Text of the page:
Last week, you may have read a pair of posts about hockey’s growth in the south, particularly in the state of Georgia. Today, we widen the net a little bit to give you an idea just how far hockey has come in this country since the NHL’s expansion of the 1990s.
Through annual efforts from USA Hockey, and it’s affiliates, the game has grown immensely in the last 20 years and it only keeps getting bigger and better. However, when you look at the growth, you can’t help but notice where hockey’s numbers are biggest.
States with NHL teams tend to be more populous areas, with more arenas and therefore more opportunities for kids to learn the sport. That is why it is so crucial to have NHL teams in the major markets in the United States. As I mentioned last week, having a nearby NHL team is about as good a marketing tool you can have if you’re running a youth hockey association.
In addition to simply having the NHL team, if the local club is doing well and building excitement, the same can be said for hockey as a whole. For a quick example, the state of Illinois saw record growth at the 8 & Under age level in 2010-11. The number of boys and girls under eight playing hockey in Illinois increased by 30.1% in the season following the Blackhawks winning the Stanley Cup.
In last Thursday’s post, I documented the impact of the Stanley Cups won by Carolina and Dallas on hockey membership in those states. So while having a team helps, having a good team helps more. I will examine the “Stanley Cup Effect” in depth after the Stanley Cup Playoffs have concluded.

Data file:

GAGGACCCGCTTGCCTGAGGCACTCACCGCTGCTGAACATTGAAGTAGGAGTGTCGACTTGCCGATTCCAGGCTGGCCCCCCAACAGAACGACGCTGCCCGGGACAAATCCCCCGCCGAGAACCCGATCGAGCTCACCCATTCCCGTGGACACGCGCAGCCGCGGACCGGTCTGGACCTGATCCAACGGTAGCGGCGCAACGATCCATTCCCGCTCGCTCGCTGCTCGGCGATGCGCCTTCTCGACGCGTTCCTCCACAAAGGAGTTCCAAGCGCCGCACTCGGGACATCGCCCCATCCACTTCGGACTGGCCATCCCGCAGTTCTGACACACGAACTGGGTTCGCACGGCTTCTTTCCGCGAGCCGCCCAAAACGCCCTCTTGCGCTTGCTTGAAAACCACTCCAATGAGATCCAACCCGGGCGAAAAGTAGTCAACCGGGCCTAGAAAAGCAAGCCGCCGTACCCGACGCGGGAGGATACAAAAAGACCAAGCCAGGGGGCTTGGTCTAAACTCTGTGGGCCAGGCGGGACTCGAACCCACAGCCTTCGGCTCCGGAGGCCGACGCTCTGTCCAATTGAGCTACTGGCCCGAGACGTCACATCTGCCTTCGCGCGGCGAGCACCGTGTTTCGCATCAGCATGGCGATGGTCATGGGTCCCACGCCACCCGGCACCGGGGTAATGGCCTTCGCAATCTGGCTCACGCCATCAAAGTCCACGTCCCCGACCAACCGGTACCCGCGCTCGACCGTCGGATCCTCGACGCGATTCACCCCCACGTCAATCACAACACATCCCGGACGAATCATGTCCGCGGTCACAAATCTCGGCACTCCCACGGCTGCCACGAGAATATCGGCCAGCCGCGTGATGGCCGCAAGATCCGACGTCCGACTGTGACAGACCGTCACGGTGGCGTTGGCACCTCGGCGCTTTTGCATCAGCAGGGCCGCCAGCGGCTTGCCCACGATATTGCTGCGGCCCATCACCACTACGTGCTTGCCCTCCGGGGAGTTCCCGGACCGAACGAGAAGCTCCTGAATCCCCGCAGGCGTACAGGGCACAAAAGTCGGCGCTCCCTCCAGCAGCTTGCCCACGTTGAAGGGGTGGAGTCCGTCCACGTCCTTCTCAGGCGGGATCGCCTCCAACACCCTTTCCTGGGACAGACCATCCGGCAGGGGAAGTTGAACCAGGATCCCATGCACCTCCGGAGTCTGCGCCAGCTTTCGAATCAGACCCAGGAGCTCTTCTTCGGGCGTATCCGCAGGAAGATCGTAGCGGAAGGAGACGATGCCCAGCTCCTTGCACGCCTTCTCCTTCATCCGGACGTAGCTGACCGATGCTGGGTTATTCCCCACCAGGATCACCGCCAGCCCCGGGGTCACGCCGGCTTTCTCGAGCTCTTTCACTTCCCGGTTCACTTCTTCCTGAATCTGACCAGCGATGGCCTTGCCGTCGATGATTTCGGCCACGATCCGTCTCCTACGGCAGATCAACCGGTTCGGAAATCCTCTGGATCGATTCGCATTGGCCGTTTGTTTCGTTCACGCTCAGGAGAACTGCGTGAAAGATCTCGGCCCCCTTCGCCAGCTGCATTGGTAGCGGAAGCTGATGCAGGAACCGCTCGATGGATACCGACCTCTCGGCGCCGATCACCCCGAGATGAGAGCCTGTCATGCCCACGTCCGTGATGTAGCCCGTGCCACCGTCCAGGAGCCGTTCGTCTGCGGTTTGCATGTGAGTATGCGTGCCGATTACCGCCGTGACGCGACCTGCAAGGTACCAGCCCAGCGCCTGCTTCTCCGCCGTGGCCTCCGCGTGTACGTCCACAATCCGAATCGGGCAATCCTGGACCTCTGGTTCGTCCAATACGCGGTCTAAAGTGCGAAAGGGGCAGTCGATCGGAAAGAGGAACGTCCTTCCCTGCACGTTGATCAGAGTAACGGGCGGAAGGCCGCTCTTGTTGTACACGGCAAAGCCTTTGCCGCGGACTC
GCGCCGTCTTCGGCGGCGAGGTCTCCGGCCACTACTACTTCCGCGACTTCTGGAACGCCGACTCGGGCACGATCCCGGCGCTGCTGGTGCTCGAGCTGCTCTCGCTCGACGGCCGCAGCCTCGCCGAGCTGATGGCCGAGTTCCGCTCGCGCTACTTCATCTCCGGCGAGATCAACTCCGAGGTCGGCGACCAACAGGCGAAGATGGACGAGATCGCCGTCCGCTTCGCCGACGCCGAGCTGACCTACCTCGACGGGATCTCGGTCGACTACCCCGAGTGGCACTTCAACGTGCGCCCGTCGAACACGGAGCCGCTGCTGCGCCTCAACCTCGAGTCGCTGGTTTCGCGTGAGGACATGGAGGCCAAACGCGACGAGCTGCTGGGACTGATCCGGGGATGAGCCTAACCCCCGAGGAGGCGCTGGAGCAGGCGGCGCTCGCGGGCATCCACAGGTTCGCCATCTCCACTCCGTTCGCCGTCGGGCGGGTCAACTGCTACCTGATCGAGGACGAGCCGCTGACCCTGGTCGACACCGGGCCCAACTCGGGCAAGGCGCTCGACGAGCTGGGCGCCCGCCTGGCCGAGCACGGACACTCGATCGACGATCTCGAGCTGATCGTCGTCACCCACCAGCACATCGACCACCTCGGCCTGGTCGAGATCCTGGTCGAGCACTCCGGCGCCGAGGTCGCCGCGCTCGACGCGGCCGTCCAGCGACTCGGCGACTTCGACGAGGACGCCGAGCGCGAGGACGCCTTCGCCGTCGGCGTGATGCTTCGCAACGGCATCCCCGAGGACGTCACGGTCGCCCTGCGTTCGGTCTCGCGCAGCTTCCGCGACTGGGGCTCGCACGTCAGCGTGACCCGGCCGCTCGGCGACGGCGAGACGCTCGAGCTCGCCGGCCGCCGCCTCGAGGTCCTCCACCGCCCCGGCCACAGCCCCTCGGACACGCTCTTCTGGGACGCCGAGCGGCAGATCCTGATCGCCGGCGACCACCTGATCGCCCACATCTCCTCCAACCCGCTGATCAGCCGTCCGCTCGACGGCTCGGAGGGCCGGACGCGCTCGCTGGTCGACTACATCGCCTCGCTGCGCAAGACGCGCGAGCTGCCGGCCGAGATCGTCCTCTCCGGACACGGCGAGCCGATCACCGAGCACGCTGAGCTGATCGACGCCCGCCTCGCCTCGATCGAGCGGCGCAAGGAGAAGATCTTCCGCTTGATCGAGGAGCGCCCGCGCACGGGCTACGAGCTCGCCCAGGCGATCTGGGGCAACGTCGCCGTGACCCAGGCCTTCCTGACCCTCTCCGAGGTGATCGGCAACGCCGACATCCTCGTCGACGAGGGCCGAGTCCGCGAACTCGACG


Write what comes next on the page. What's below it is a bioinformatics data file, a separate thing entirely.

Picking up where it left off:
Coming up after the jump, a look at growth over the last 20 years in NHL states.
Just like the last post, this isn’t a scientific study, it is simply to report on hockey’s growth in the United States over the last 20 years. This report doesn’t account for population growth in these states, which certainly plays a role.
All of the following numbers are courtesy of USA Hockey’s communications department. The 2010-11 final membership statistics are not yet available, so the 2009-10 season’s numbers were used in this report.
USA Hockey has experienced a growth of 143.22% nationwide since 1990-91. During that season, USA Hockey had 195,125 members. In 2009-10, 474,592 people were registered as players with the national governing body.
Here’s a look at the individual states in alphabetical order:
NHL Team: Phoenix Coyotes (Moved to Phoenix in 1996)
Membership in 1990-91: 1,196
Membership in 2009-10: 3,339
Notes: The Coyotes have actually had a huge impact on the youth hockey community in Arizona. Few teams are as active in engaging with local youth hockey. There have been a few new rinks built in the state as well, increasing opportunities.
NHL Teams: L.A. Kings (1967), Anaheim Ducks (1993), San Jose Sharks (1991)
Notes: Wayne Gretzky coming to LA had a huge impact on hockey in California. In 1995-96, Gretzky’s last season in LA, California’s hockey playing population had already ballooned to 15,537 (221.7% growth from 1991). After Anaheim won the Stanley Cup in 2007, California’s membership boosted by 1,507 (biggest growth was among adult hockey players so its hard to put it all on the Ducks). California’s climb has been steady in recent years after its meteoric rise in the mid 1990s. As the state’s hockey-playing population continues to grow, so has its production of elite players, just look at the last four NHL Entry Drafts for the evidence.